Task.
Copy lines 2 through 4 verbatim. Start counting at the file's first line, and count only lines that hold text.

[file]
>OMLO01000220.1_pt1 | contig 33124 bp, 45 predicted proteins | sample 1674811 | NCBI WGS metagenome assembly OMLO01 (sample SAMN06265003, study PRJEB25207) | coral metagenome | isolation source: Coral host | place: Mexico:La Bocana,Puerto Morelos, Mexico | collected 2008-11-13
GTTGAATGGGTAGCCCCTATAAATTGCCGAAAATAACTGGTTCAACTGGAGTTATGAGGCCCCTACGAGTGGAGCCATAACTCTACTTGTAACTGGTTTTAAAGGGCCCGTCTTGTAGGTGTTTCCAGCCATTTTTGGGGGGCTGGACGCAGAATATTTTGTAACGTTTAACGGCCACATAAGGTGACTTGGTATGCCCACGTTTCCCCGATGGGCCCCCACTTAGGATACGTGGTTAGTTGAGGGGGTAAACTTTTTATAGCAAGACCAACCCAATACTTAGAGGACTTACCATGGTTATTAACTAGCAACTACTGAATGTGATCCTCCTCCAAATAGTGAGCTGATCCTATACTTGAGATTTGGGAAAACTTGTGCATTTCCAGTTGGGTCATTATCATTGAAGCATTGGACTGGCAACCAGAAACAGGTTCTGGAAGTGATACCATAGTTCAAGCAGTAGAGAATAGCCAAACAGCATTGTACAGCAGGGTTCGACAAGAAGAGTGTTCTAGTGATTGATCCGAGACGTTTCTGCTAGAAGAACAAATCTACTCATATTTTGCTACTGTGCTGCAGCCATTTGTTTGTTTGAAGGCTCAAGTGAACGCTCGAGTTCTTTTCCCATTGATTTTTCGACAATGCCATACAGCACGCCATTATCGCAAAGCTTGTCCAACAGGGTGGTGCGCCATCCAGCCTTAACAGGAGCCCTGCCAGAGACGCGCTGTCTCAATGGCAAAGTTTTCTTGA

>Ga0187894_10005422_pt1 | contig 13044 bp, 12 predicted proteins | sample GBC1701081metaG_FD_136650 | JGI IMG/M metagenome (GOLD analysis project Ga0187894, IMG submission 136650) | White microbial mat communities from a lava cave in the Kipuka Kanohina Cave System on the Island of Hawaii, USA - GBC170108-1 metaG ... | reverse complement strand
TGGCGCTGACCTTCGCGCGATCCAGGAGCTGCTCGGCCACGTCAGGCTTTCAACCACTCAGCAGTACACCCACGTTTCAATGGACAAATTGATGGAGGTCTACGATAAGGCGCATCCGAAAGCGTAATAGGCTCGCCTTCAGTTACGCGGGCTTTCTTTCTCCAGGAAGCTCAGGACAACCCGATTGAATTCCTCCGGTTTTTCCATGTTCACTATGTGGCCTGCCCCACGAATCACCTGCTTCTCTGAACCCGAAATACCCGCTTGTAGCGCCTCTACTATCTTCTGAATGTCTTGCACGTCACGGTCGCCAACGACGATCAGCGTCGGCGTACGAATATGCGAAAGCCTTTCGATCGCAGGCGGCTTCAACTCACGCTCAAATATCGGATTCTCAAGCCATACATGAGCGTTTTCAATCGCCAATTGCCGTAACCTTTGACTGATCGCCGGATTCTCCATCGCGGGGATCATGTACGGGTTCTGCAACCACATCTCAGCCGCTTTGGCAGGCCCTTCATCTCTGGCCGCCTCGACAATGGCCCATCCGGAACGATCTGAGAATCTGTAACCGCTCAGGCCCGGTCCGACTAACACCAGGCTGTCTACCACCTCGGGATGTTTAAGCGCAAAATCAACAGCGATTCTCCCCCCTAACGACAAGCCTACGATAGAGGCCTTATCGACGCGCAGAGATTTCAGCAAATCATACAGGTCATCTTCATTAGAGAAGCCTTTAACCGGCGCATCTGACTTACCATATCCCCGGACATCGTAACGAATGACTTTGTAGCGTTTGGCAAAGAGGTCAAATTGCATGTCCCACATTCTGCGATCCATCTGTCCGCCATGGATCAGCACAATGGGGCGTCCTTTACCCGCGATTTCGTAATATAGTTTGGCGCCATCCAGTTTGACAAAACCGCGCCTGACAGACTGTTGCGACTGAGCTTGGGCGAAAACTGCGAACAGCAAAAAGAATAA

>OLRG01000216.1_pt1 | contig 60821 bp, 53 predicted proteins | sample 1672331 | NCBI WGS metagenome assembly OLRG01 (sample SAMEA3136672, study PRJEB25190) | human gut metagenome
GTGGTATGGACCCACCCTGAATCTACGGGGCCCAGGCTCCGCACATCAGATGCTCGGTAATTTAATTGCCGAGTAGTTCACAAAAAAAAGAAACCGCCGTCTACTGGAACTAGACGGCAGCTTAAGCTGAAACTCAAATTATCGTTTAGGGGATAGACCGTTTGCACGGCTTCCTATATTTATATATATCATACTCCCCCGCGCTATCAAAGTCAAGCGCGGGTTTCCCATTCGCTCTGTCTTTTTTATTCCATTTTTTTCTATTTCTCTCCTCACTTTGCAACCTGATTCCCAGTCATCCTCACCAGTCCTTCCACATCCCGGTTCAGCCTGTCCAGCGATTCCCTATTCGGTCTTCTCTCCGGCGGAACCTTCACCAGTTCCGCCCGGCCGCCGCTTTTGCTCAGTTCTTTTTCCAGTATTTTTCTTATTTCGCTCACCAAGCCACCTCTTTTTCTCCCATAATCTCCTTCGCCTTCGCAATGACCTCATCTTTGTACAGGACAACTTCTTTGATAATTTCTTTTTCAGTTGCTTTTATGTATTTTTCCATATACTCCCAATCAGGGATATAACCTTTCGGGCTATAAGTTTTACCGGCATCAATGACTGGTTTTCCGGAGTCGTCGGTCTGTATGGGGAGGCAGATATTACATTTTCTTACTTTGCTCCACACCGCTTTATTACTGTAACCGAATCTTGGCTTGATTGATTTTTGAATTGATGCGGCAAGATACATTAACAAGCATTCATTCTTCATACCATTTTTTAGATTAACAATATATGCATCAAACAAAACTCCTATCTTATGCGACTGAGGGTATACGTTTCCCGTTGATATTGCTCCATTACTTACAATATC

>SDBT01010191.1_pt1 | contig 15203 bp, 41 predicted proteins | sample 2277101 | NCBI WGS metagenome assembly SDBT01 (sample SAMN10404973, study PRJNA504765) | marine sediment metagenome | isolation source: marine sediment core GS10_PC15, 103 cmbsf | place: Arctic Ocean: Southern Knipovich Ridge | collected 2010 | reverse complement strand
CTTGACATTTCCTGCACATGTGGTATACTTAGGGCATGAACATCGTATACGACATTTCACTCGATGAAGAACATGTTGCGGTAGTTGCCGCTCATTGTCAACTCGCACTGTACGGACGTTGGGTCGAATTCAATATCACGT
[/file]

GTTGAATGGGTAGCCCCTATAAATTGCCGAAAATAACTGGTTCAACTGGAGTTATGAGGCCCCTACGAGTGGAGCCATAACTCTACTTGTAACTGGTTTTAAAGGGCCCGTCTTGTAGGTGTTTCCAGCCATTTTTGGGGGGCTGGACGCAGAATATTTTGTAACGTTTAACGGCCACATAAGGTGACTTGGTATGCCCACGTTTCCCCGATGGGCCCCCACTTAGGATACGTGGTTAGTTGAGGGGGTAAACTTTTTATAGCAAGACCAACCCAATACTTAGAGGACTTACCATGGTTATTAACTAGCAACTACTGAATGTGATCCTCCTCCAAATAGTGAGCTGATCCTATACTTGAGATTTGGGAAAACTTGTGCATTTCCAGTTGGGTCATTATCATTGAAGCATTGGACTGGCAACCAGAAACAGGTTCTGGAAGTGATACCATAGTTCAAGCAGTAGAGAATAGCCAAACAGCATTGTACAGCAGGGTTCGACAAGAAGAGTGTTCTAGTGATTGATCCGAGACGTTTCTGCTAGAAGAACAAATCTACTCATATTTTGCTACTGTGCTGCAGCCATTTGTTTGTTTGAAGGCTCAAGTGAACGCTCGAGTTCTTTTCCCATTGATTTTTCGACAATGCCATACAGCACGCCATTATCGCAAAGCTTGTCCAACAGGGTGGTGCGCCATCCAGCCTTAACAGGAGCCCTGCCAGAGACGCGCTGTCTCAATGGCAAAGTTTTCTTGA

>Ga0187894_10005422_pt1 | contig 13044 bp, 12 predicted proteins | sample GBC1701081metaG_FD_136650 | JGI IMG/M metagenome (GOLD analysis project Ga0187894, IMG submission 136650) | White microbial mat communities from a lava cave in the Kipuka Kanohina Cave System on the Island of Hawaii, USA - GBC170108-1 metaG ... | reverse complement strand
TGGCGCTGACCTTCGCGCGATCCAGGAGCTGCTCGGCCACGTCAGGCTTTCAACCACTCAGCAGTACACCCACGTTTCAATGGACAAATTGATGGAGGTCTACGATAAGGCGCATCCGAAAGCGTAATAGGCTCGCCTTCAGTTACGCGGGCTTTCTTTCTCCAGGAAGCTCAGGACAACCCGATTGAATTCCTCCGGTTTTTCCATGTTCACTATGTGGCCTGCCCCACGAATCACCTGCTTCTCTGAACCCGAAATACCCGCTTGTAGCGCCTCTACTATCTTCTGAATGTCTTGCACGTCACGGTCGCCAACGACGATCAGCGTCGGCGTACGAATATGCGAAAGCCTTTCGATCGCAGGCGGCTTCAACTCACGCTCAAATATCGGATTCTCAAGCCATACATGAGCGTTTTCAATCGCCAATTGCCGTAACCTTTGACTGATCGCCGGATTCTCCATCGCGGGGATCATGTACGGGTTCTGCAACCACATCTCAGCCGCTTTGGCAGGCCCTTCATCTCTGGCCGCCTCGACAATGGCCCATCCGGAACGATCTGAGAATCTGTAACCGCTCAGGCCCGGTCCGACTAACACCAGGCTGTCTACCACCTCGGGATGTTTAAGCGCAAAATCAACAGCGATTCTCCCCCCTAACGACAAGCCTACGATAGAGGCCTTATCGACGCGCAGAGATTTCAGCAAATCATACAGGTCATCTTCATTAGAGAAGCCTTTAACCGGCGCATCTGACTTACCATATCCCCGGACATCGTAACGAATGACTTTGTAGCGTTTGGCAAAGAGGTCAAATTGCATGTCCCACATTCTGCGATCCATCTGTCCGCCATGGATCAGCACAATGGGGCGTCCTTTACCCGCGATTTCGTAATATAGTTTGGCGCCATCCAGTTTGACAAAACCGCGCCTGACAGACTGTTGCGACTGAGCTTGGGCGAAAACTGCGAACAGCAAAAAGAATAA